Powderfish — Expanding its line beyond neck gaiters and balaclavas, Powderfish now offers Polartec Power Dry skullcaps and knit beanies, and has added a kids’ line of neck gaiters in four colors. Especially eye-catching was its new packaging that incorporates its color palette into the design.

Seirus – After venturing into the knit hats arena just last year, Seirus’ line has grown to more than 80 styles up from 35. This season, it’s added matching hat and scarf sets, hats with fleece-lined knit clavas, and headband and knit neck gaiter combos.

Shred Alert — Shred Alert’s hat line brim-eth over (sorry, we’re losing our minds obviously). The must-have styles being picked up by retailers had a youthful air, military cap styling and lots of brims. Some favorites: the hand-knit Rockwall beanie with a brim and the street-chic Greta bucket made of lambsuede.

Stormy Kromer — Invented in 1903, the Stormy Kromer hat was headed to extinction until an aficionado bought the rights three years ago. The wool baseball cap with earflaps has a long heritage of withstanding the winter chill of Michigan and is hoping to spread its warming influence again. Now, there’s also the Ida Kromer, a pastel pink hat sized just for the ladies, and three sizes of the classic Stormy for kids.

SmartWool — SmartWool’s hat line has been entirely revamped — different knitting techniques, new styles, thick and thin knits and textures — a complete departure from last year. Its 11 new hats run the gamut from solid and knit print hats to The Bill with brim and the Flapjack with earflaps. Plus, it’s added beanies in two lengths — the Cuffed Beanie with rolled cuff and the Training Beanie sans roll-down. Most hats are 100-percent wool except for one or two with a splash of spandex thrown in.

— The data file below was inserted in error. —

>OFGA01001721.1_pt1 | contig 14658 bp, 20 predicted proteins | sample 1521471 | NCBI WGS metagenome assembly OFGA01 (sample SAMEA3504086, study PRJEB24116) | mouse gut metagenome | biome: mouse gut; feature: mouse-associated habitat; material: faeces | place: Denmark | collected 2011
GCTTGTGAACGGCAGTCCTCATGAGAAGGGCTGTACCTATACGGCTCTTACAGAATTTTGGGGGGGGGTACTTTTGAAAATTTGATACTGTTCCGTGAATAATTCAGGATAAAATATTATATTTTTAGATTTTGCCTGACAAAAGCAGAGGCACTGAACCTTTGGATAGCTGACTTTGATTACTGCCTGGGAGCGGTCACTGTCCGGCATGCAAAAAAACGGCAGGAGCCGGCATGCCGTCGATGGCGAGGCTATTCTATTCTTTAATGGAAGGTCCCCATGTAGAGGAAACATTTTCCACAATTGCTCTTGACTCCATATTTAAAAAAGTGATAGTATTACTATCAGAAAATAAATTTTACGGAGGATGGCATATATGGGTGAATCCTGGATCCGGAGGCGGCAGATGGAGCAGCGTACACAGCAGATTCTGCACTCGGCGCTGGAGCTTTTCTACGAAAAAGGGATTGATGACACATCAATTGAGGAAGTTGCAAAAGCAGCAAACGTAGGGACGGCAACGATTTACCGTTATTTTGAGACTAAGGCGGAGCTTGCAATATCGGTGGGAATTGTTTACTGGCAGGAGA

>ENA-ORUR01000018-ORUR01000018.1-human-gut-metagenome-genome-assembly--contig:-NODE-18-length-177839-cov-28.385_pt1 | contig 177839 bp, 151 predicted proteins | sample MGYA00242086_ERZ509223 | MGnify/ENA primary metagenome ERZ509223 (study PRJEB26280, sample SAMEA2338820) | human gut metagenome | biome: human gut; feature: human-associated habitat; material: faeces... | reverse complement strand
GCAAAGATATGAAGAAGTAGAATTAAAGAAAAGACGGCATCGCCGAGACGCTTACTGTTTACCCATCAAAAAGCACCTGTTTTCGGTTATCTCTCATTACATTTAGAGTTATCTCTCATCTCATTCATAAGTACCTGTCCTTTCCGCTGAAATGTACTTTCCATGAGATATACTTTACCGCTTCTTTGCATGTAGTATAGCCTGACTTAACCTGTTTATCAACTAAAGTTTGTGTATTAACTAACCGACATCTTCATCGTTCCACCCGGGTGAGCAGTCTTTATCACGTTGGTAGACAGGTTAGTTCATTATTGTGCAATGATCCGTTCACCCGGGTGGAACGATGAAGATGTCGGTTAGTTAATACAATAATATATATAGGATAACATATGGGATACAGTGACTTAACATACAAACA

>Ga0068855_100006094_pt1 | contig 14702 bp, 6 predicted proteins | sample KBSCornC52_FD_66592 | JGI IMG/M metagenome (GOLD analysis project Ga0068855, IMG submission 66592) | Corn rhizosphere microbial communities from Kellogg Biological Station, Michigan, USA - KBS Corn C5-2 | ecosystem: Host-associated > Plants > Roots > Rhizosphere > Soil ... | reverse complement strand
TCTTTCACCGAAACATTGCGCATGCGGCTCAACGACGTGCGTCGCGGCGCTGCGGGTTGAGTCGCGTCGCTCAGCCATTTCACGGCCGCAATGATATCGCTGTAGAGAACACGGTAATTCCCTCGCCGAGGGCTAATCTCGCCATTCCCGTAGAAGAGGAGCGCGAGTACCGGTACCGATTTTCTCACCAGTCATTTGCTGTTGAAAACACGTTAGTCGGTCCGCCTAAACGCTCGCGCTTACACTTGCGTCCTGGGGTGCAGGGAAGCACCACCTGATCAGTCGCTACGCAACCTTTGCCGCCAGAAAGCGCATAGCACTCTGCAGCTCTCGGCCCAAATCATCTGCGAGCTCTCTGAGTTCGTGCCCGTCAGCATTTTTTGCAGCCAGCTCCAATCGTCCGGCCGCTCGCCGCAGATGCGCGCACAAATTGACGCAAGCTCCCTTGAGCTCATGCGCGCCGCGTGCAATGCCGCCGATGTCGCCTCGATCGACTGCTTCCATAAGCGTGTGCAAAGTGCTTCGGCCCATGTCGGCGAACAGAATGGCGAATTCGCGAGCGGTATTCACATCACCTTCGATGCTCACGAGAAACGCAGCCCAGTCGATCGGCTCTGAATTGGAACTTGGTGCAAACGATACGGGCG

Trailheads — What’s luxuriously soft and closely resembles poodle’s hair? Trailheads’ new Woolly Mammoth Fleece collection featuring Malden’s Thermal Pro curly fleece. It’s about time somebody wised up and used this fun fabric in beanies. It also appears in the Ventilator gaiter/hat combo and a scarf. Also new is the Trail Topper made of Malden’s Thermal Pro in bright colors and the kids’ Junction Beanie. And if you’ve got big hair, check out the Goodbye Girl Ponytail hat with an adjustable hole for keeping hair under control.

Turtle Fur/Fur — Trying to improve on the classic balaclava, Turtle Fur introduced the Fog Free line that features a patented flap-covered hole to eliminate fog build-up. The line has four styles: a balaclava, drop-down beanie, neck warmer and watch cap. Its Tech line has screenprints now, some with female-specific prints to blend high-tech function with fashion. Lastly, Fur is a new lifestyle brand for the company intent on attracting younger consumers and teens (i.e., skate rats, boarders and girlie girls). Lots of beanies and faux fur abound.

Watership Trading — The Vineyard Haven hat has been improved for better performance in windy conditions. With a stiffer brim and Velcro-adjusting headband, the Wind Performance model is engineered to stay on your noggin in 30-knot winds, but still roll up easily to cram in the corner of your pack.

Gloves are starting to be as feature-driven as outerwear what with all the zippers, venting systems and electronics-compatible features.